Back I/O is an object-graph-centric backend that elegantly disappears into the semantics of JavaScript. If you know JavaScript, you know Back I/O.
If you're a frontend web/mobile developer, Back I/O makes you full-stack.

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var e = new Employee(); var o = new Office(); // Objects now saving // to the backend. = "Bob"; e.salary = 50000; // Properties being // updated on the backend. = $(".file"); // Image now uploading.
o.employees.push(e); // Employee added to // the array on the backend.


Offices .where( .join(Office.employees) .read(offices => { /* offices is an array of offices where no rent is is being paid, with each Office object having a fully populated .employees array. */ });


Employees.login( "", "pass", (e, employee) => { /* employee is a reference to Bob, and now we can do the things Bob has been permitted to do. */ });

What about code that
must run on a server?

Back I/O allows sections of code to be marked as secret. On deployment, these sections of code are relocated to the cloud as a micro-service, and Back I/O automatically deals with the communication between it and your app.

This means that while debugging the frontend, it's possible to step directly into the code that completes payments with Stripe, or sends emails with SendGrid. And in production, all code runs in the right place.

function callService(doneFn) { // Prefix a setTimeout call with // "Back.", and the secret code is // removed at deployment time.
Back.setTimeout(() => { // Secret code
$.ajax({ url: "", password: "my-api-key" }) .done(doneFn); }); }

How is this possible?

Under the covers, Back I/O lightly instruments your domain objects, so that modifying them triggers an optimized network operation, which then compiles to a database operation, which is executed in our massively scalable cloud environment. To get started:

Design the structure of your objects.

Describe your domain objects, and their security constraints in a purely object-oriented model. Think classes, references, and arrays.

Add the generated JavaScript to your app.

When included, instantiating domain objects, assigning values, and pushing items into member arrays generates an IO operation.

Optional: Add the TypeScript typings.

Back I/O generates an accompanying TypeScript definition file, allowing your team to maintain full type safety and code completion against your domain objects.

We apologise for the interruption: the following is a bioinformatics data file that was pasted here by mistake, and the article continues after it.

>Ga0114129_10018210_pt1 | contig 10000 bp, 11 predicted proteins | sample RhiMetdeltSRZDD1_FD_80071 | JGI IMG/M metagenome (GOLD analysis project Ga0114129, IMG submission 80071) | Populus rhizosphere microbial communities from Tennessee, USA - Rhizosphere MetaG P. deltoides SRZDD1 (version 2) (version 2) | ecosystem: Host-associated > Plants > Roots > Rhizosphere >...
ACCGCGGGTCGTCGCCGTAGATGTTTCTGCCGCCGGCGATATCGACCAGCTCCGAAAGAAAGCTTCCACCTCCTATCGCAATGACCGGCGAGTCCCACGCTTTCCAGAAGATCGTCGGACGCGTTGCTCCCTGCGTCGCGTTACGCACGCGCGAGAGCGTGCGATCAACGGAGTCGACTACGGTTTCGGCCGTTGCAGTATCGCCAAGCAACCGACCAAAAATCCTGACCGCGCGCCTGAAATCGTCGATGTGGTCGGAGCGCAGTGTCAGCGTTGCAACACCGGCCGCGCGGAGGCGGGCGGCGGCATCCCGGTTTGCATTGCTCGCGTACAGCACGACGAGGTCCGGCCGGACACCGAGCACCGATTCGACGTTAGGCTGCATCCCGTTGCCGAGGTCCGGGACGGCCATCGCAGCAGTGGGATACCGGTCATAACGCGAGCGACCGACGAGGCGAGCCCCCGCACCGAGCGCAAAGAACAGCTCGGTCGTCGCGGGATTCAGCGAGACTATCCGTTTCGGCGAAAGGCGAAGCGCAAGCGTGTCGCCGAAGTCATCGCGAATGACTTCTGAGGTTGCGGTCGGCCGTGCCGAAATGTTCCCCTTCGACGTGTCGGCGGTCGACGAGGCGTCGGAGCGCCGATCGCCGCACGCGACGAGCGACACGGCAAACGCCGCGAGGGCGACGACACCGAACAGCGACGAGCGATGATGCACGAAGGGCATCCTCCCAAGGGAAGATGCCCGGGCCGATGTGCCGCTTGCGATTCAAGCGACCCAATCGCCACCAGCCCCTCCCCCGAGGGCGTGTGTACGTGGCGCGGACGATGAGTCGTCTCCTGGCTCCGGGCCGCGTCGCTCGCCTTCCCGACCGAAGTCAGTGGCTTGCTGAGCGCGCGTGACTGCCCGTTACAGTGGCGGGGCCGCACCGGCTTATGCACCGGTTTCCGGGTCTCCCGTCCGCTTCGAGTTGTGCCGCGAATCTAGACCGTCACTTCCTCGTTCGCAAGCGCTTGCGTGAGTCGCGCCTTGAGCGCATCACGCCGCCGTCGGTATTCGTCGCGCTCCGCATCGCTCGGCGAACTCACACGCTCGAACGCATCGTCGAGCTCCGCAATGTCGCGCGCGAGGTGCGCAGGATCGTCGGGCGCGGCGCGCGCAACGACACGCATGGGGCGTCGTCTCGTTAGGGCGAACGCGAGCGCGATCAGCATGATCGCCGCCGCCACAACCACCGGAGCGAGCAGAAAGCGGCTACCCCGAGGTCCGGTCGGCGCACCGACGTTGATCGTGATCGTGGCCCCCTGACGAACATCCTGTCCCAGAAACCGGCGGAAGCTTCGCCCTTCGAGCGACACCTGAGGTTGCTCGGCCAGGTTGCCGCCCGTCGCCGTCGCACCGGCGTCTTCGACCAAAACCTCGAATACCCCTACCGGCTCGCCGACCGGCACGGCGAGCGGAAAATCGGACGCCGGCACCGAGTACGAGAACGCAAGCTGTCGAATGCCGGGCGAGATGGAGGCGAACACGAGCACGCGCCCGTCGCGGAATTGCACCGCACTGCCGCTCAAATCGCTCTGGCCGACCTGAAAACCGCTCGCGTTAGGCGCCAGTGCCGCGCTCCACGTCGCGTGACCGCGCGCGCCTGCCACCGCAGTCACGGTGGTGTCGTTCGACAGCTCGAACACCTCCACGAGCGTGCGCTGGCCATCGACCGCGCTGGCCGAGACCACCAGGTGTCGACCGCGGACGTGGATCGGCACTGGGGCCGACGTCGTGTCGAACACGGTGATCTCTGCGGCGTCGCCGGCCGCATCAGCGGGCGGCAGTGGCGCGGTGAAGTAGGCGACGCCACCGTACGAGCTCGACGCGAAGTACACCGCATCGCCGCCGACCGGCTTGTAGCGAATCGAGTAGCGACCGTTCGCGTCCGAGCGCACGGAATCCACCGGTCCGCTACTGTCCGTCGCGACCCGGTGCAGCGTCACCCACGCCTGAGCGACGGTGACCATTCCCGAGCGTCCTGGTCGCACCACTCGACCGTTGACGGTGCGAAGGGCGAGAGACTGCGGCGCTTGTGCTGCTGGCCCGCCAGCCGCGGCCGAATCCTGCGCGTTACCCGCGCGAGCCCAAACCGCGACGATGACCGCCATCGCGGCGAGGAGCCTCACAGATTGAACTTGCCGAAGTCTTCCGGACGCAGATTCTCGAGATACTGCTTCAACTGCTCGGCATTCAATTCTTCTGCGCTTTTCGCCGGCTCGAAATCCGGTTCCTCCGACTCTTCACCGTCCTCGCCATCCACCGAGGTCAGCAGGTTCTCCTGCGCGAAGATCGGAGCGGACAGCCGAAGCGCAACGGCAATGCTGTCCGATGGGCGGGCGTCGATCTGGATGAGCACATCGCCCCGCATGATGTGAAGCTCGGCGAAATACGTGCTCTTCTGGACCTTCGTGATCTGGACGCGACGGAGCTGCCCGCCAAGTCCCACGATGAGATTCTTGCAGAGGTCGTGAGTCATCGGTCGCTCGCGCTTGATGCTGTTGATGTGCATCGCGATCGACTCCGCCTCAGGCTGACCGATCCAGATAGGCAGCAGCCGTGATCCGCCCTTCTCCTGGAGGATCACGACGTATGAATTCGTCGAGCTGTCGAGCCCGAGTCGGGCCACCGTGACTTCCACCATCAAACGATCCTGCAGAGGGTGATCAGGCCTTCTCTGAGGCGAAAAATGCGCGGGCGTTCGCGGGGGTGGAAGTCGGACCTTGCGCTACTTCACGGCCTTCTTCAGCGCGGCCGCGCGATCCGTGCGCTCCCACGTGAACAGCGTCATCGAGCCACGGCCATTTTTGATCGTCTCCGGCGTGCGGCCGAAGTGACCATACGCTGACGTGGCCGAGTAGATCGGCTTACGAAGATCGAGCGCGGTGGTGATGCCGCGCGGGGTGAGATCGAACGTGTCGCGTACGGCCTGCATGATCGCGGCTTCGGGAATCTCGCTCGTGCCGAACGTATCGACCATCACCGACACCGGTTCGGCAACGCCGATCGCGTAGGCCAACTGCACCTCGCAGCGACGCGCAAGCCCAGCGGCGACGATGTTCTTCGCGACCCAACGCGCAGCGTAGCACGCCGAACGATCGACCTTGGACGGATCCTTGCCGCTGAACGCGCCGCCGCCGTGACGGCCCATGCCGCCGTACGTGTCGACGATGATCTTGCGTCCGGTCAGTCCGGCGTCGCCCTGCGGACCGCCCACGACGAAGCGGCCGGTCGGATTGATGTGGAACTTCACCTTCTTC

A Fundamental Shift In Software Development

Gone are the days when the typical "full stack developer" was required to build a successful app. Armed with Back I/O, a front-end development expertise is all that's required to take your project from zero to hero.

Back I/O is a fully managed service that deals exclusively with storing, scaling, and securing a backend and it's data. It makes no assumptions about anything else, so it fits elegantly with any front-end JavaScript framework (AngularJS, React, etc). Fully native mobile apps can be built with ReactNative, NativeScript, or Fuse.

Back I/O is truly object-oriented, not relational (MySQL) or document-oriented (MongoDB, Firebase, Syncano). The data structure of most apps is a complex network of highly interlinked objects. Back I/O is uniquely built to handle this—it transparently maintains the referential integrity of this interlinking, which is in stark contrast to every other BaaS.

Back I/O doesn't have it's own method of operation. Instead, it mirrors the exact semantics of JavaScript, making everything look like frontend code. Apps that use this architecture are simplified dramatically, because there is no leap of translation required to exchange data between the client and the server. And more importantly, it means the code, the user interface, and the stakeholders are all speaking the same language.

“Back I/O's object oriented approach to system design dramatically simplified creating a searchable taxonomy of over 65,000 types of fasteners.”

Mark Krasnohorsky
Consultant for Spaenaur, Inc.

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